The publication of the results of the European Carotid Surgery Trial (ECST) [1] and the North American Symptomatic Carotid Endarterectomy Trial (NASCET) [2] has highlighted the existence of a close link between the degree of carotid stenosis and the risk of stroke. This highlights the importance of the accurate assessment of the degree of internal carotid artery diameter reduction. The precise characterisation of stenosis severity has been driven by more recent reports, which have indicated that, in patients who have suffered a transient ischaemic attack (TIA) and who have “congruent” carotid disease, the number of strokes prevented by expedite carotid endarterectomy (CEA) or carotid artery stenting (CAS) (within 14 days of onset of symptoms) is significantly greater in patients who have 70–99% stenoses compared with patients who have 50–69% stenoses (3,4). The NASCET and ECST trials did not report similar outcomes [3,4] probably mainly due to the adoption of two different methods for measuring stenosis severity [5]. For example, 70% stenosis calculated according to the NASCET criteria corresponds to an 83% stenosis according to the ECST criteria (Figure 1). Figure 1 Grading of internal carotid artery stenosis - NASCET vs ECST criteria

Introduction The use of different criteria has led to considerable confusion regarding which stenosis should be used in clinical practice. However, the European criteria may be more suited to prognostic and clinical requirements because plaque dimensions can be used to anticipate the occurrence of embolic events more accurately than the stenosis-dependent decrease in cerebral perfusion. The results achieved by the American and European trials have prompted an extensive worldwide effort to identify reliable and universally reproducible criteria to calculate internal carotid artery stenosis by using unenhanced duplex ultrasonography. The method relies mainly on velocity criteria and it has been used to provide national and international society consensus documents [6– 8]. To date, standard duplex ultrasound criteria for the grading of internal carotid artery stenosis does not exist. At present, the degree of stenosis in symptomatic patients is usually calculated according to the Moneta’s (NASCET) criteria, whereby an internal carotid artery: common carotid artery peak systolic velocity (ICA/CCA PSV) ratio of 4 indicates a 70% stenosis [9]. 682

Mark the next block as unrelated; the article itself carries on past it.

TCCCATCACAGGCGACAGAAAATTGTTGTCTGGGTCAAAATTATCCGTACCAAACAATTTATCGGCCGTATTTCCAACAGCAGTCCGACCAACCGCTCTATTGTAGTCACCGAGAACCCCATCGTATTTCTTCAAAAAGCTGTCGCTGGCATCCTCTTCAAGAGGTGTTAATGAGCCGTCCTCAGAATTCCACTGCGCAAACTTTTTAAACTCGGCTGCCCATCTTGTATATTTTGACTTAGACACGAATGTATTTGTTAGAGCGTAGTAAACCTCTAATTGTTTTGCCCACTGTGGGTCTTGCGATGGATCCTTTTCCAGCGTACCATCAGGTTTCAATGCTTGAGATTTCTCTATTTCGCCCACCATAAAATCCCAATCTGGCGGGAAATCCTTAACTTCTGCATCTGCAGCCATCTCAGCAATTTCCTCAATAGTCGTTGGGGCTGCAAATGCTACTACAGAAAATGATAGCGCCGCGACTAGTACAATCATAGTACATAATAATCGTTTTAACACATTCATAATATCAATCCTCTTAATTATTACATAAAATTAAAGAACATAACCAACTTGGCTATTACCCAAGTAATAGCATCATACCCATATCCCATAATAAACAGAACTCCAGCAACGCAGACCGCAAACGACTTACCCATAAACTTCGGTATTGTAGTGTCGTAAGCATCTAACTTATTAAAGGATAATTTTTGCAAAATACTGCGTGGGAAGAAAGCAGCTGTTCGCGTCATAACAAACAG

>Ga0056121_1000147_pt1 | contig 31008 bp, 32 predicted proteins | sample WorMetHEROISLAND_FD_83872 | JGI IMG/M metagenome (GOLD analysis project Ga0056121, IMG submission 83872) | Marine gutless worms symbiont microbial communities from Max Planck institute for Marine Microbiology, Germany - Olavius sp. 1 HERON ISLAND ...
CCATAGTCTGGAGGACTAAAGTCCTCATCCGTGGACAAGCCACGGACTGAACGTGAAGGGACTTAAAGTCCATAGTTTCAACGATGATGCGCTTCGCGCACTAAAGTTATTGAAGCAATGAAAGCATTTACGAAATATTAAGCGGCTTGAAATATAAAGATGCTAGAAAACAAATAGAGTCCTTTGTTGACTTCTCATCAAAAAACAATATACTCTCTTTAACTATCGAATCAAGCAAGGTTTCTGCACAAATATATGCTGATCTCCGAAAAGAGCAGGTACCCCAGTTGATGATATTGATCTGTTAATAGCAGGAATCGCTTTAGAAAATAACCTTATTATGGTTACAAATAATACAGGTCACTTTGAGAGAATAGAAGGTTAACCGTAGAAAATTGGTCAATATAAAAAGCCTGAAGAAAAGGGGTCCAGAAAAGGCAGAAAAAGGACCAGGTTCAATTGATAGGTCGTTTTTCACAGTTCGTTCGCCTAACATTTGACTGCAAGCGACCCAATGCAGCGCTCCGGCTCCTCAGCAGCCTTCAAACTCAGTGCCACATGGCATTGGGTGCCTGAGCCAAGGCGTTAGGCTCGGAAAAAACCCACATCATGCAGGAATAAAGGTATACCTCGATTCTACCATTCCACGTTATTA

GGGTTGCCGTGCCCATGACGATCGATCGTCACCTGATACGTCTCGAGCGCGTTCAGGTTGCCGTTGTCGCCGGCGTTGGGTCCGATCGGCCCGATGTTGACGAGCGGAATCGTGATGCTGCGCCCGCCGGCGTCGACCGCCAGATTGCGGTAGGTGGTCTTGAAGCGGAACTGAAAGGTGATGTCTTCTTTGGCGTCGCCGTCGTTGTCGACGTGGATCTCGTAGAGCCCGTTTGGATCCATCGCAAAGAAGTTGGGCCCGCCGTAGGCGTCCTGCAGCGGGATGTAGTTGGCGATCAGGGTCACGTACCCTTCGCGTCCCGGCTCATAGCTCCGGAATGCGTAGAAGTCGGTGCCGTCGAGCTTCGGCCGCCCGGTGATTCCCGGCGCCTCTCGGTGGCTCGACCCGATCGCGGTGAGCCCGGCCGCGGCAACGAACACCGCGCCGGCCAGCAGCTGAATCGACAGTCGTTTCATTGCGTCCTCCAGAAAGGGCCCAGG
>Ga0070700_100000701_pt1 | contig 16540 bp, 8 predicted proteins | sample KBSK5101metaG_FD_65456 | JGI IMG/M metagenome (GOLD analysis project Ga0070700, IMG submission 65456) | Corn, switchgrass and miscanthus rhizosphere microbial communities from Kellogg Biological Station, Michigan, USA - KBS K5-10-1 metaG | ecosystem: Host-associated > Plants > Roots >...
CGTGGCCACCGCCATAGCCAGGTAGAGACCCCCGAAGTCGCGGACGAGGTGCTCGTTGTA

Ultrasound Evaluation of Cerebrovascular Obstructive Diseases

Indications to ultrasound examination of the carotid arteries The sonographic screening of severe carotid disease and consecutive preventive strategies, such as carotid endarterectomy, can significantly reduce the incidence of stroke in at risk patients [1,2,7]. However, taking into account the cost, examination time and capacities, ultrasound screening is not appropriate for the general population. A valuable approach involves examining preselected patients using the association between carotid disease and disease predictors, such as neck bruits, peripheral arterial disease and history of stroke or TIA. In most studies risk factors for atherosclerosis such as advanced age, arterial hypertension, diabetes, hyperlipidemia, smoking and adiposity can not be used independently for prognosis of carotid disease in cases where there is substantial of peripheral arterial disease, which is a marker of the presence of a generalized atherosclerotic disease [10].